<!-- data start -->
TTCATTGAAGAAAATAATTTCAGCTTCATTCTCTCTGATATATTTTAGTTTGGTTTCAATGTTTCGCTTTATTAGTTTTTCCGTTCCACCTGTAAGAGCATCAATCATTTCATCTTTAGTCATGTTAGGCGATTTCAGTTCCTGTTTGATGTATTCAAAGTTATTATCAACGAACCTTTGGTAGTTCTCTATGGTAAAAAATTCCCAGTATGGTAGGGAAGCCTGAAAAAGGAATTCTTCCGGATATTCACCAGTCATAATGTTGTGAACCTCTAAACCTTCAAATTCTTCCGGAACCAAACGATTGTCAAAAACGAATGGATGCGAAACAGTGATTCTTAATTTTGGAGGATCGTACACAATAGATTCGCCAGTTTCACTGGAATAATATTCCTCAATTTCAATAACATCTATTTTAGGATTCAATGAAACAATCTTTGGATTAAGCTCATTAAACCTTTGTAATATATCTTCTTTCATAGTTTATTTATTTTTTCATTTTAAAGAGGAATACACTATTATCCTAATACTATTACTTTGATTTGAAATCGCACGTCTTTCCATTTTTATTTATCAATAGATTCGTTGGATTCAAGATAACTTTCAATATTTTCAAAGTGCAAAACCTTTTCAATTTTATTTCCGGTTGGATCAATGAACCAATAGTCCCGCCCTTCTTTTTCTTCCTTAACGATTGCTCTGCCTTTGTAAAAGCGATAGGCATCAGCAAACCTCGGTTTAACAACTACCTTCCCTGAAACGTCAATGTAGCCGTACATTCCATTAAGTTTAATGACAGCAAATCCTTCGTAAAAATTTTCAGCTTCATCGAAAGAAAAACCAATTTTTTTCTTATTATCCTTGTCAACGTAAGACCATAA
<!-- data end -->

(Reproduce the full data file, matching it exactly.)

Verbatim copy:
TTCATTGAAGAAAATAATTTCAGCTTCATTCTCTCTGATATATTTTAGTTTGGTTTCAATGTTTCGCTTTATTAGTTTTTCCGTTCCACCTGTAAGAGCATCAATCATTTCATCTTTAGTCATGTTAGGCGATTTCAGTTCCTGTTTGATGTATTCAAAGTTATTATCAACGAACCTTTGGTAGTTCTCTATGGTAAAAAATTCCCAGTATGGTAGGGAAGCCTGAAAAAGGAATTCTTCCGGATATTCACCAGTCATAATGTTGTGAACCTCTAAACCTTCAAATTCTTCCGGAACCAAACGATTGTCAAAAACGAATGGATGCGAAACAGTGATTCTTAATTTTGGAGGATCGTACACAATAGATTCGCCAGTTTCACTGGAATAATATTCCTCAATTTCAATAACATCTATTTTAGGATTCAATGAAACAATCTTTGGATTAAGCTCATTAAACCTTTGTAATATATCTTCTTTCATAGTTTATTTATTTTTTCATTTTAAAGAGGAATACACTATTATCCTAATACTATTACTTTGATTTGAAATCGCACGTCTTTCCATTTTTATTTATCAATAGATTCGTTGGATTCAAGATAACTTTCAATATTTTCAAAGTGCAAAACCTTTTCAATTTTATTTCCGGTTGGATCAATGAACCAATAGTCCCGCCCTTCTTTTTCTTCCTTAACGATTGCTCTGCCTTTGTAAAAGCGATAGGCATCAGCAAACCTCGGTTTAACAACTACCTTCCCTGAAACGTCAATGTAGCCGTACATTCCATTAAGTTTAATGACAGCAAATCCTTCGTAAAAATTTTCAGCTTCATCGAAAGAAAAACCAATTTTTTTCTTATTATCCTTGTCAACGTAAGACCATAA